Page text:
On Fri, 2002-02-01 at 12:33, Andi Kleen wrote:
> On Fri, Feb 01, 2002 at 07:01:38PM +0100, Seth Mos wrote:
> > When you delete a file the space that you freed is mostly contigous and
> > thus easily reused for the next file you create.
> If you have enough space left there is nothing that would force reuse
> of that same space directly afterwards. You could be lucky.
> When you can find the inode of the deleted file again and its extent btrees
> are not destroyed it should be possible to reconnect it to a directory.
Unfortunately when we free an inode we also remove all the extents from
it. So even if those extents used to be in the inode, they are not there
now. The reason this happens is that deleting a file is an unbounded
operation in terms of how complex it is, so it has to be broken up into
lots of seperate transactions - and between each transaction the inode
needs to be 'correct' so that if we crash in the middle of removing a
file we can complete the remove during recovery. So when we unlink a
file there is a transaction to put it into a linked list of files to be
removed during recovery. Then when its reference count drops to zero
we do a sequence of transactions which remove 2 extents each, then
finally we do a last transaction to mark the inode free and remove
it from the list.
Since we never free the inode blocks at all, the inode is definitely
still there, there is just not very much in it anymore.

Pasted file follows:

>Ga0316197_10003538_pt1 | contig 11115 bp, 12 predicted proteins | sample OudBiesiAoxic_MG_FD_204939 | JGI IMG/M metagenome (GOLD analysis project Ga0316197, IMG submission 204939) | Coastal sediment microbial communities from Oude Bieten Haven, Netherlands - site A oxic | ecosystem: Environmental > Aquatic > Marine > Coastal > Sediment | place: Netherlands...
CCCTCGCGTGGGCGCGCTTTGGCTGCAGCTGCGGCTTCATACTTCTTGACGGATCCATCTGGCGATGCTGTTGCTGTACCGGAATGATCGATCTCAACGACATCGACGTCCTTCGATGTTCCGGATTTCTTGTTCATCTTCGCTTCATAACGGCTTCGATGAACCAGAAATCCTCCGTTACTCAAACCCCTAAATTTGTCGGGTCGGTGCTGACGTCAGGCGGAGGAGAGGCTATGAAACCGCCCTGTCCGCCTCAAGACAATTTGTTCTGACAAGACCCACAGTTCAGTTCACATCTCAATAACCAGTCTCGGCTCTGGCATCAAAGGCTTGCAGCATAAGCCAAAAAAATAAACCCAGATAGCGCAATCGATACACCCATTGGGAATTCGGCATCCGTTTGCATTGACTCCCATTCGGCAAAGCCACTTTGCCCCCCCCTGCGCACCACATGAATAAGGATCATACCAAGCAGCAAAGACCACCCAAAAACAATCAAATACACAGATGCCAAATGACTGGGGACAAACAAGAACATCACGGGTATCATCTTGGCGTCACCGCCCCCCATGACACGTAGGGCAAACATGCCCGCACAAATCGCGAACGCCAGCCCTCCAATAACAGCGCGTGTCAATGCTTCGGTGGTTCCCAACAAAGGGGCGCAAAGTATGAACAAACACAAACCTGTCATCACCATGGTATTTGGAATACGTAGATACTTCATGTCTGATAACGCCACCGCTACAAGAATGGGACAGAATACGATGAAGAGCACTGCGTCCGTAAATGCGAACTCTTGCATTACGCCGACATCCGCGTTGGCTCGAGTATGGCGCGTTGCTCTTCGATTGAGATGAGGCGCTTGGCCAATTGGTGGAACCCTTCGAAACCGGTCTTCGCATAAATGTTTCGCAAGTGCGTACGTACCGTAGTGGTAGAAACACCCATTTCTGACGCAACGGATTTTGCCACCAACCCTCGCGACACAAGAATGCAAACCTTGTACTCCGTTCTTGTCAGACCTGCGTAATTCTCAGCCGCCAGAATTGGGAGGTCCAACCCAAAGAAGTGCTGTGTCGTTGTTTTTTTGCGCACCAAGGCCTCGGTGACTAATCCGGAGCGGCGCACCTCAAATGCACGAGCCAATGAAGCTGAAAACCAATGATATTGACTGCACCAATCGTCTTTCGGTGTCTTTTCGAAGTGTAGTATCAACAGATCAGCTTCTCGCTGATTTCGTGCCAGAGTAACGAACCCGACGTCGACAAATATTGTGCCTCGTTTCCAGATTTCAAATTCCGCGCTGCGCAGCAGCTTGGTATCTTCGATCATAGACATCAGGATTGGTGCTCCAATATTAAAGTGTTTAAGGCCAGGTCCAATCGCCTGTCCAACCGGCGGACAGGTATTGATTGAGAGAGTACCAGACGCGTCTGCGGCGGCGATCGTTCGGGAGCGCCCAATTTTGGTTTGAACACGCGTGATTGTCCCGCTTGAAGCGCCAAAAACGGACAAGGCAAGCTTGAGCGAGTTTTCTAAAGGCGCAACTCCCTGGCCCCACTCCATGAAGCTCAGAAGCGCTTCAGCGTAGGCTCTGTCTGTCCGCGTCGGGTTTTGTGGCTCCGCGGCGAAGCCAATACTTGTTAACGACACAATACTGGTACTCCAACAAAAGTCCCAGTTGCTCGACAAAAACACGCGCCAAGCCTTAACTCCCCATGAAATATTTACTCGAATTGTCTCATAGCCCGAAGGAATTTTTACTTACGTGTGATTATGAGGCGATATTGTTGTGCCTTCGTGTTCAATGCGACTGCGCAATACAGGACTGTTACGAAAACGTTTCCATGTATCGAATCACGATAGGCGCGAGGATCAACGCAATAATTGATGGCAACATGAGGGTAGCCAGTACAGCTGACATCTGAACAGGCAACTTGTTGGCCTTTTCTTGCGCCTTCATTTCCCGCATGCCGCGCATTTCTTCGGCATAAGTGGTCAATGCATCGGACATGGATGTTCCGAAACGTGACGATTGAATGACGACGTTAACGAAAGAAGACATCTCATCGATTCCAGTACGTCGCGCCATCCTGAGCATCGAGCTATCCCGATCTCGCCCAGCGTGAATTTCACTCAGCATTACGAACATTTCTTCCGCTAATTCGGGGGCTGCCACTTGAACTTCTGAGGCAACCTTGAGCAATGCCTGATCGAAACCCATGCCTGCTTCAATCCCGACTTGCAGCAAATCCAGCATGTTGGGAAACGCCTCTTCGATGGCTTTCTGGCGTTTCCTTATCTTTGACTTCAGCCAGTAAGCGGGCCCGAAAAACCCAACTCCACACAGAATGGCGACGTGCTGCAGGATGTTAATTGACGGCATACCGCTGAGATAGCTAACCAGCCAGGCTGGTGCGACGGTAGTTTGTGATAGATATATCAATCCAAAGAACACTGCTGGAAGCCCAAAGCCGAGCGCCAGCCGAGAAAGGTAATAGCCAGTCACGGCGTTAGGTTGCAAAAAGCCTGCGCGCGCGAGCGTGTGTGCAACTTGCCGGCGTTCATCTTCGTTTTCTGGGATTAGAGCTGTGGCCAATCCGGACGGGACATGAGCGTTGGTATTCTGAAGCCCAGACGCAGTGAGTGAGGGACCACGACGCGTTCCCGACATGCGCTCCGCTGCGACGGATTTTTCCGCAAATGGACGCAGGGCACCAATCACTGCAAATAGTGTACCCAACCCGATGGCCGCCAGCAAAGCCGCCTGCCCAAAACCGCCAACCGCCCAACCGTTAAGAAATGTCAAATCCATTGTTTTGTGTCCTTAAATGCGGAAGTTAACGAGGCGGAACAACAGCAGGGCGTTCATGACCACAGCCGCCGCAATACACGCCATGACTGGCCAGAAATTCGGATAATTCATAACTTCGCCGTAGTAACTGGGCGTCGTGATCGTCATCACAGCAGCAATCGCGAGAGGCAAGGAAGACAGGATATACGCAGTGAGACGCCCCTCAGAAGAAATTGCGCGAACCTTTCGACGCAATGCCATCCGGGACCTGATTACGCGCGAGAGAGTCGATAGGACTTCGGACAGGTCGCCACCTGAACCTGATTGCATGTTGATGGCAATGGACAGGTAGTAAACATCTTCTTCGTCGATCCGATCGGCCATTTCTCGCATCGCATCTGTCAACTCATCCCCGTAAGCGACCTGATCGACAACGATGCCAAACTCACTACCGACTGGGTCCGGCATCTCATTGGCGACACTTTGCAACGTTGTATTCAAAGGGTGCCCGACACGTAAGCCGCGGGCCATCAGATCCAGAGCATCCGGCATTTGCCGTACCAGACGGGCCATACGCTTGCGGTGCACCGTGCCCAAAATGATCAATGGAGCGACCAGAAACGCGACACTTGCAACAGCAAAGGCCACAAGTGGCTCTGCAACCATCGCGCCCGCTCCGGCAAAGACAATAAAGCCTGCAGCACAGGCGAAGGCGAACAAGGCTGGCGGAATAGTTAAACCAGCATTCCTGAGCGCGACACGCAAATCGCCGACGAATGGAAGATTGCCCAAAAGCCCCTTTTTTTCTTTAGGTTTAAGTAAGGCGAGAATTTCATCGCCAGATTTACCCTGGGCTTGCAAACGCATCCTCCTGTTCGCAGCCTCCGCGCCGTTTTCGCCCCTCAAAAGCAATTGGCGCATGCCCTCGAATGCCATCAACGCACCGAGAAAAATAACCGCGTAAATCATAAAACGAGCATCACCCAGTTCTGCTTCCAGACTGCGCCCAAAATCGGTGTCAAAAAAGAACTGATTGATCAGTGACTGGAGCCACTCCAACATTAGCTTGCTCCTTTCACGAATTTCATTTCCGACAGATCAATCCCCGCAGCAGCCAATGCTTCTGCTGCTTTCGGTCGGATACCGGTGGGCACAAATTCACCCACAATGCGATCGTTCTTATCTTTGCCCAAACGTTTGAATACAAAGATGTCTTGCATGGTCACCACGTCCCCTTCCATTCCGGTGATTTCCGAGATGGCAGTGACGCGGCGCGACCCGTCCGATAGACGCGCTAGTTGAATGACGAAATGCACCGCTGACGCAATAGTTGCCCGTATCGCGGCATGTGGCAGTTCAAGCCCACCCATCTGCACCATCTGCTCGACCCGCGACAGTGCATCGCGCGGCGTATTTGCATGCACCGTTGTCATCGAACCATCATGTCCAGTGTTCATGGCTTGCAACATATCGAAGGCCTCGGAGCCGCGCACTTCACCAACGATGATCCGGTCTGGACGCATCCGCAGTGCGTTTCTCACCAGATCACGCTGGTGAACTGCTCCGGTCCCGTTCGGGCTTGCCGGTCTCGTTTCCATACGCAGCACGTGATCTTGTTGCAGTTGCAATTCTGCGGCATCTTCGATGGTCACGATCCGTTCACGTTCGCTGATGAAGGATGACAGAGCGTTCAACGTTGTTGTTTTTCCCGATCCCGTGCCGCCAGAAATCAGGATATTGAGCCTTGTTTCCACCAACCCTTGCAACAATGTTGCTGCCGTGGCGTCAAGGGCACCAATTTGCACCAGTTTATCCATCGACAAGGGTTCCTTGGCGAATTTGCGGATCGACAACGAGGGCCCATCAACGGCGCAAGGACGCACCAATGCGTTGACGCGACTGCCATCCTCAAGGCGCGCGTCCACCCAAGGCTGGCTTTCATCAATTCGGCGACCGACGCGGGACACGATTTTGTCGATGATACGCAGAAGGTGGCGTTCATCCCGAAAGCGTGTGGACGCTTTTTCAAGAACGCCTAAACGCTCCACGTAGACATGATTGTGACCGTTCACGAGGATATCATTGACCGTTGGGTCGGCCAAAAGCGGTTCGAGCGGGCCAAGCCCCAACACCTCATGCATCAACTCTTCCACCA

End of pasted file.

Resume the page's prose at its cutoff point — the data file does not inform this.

> XFS inodes are allocated in chunks of 64 so unless you free a lot of files
> it is not too unlikely that such a chunk is not completely freed because
> there is an inode left on it. With that information and some sanity checking
> it may be possible to write a lsdel function for xfs_db that lists
> all free inodes in existing chunks that do not look like garbage. When they
> can be inserted into the inode btree again and xfs_repair is run they
> should should appear in lost+found. Of course this assumes that there
> hasn't been that much new IO on the new fs afterwards and doesn't cover
> all cases, but may be useful for some situations.
> Just an idea. I don't know how difficult it would be to write
> an "is this inode garbage" function or to teach xfs_db to insert into
> btrees (later is probably non trivial).
Steve Lord voice: +1-651-683-3511
Principal Engineer, Filesystem Software email: lord@xxxxxxx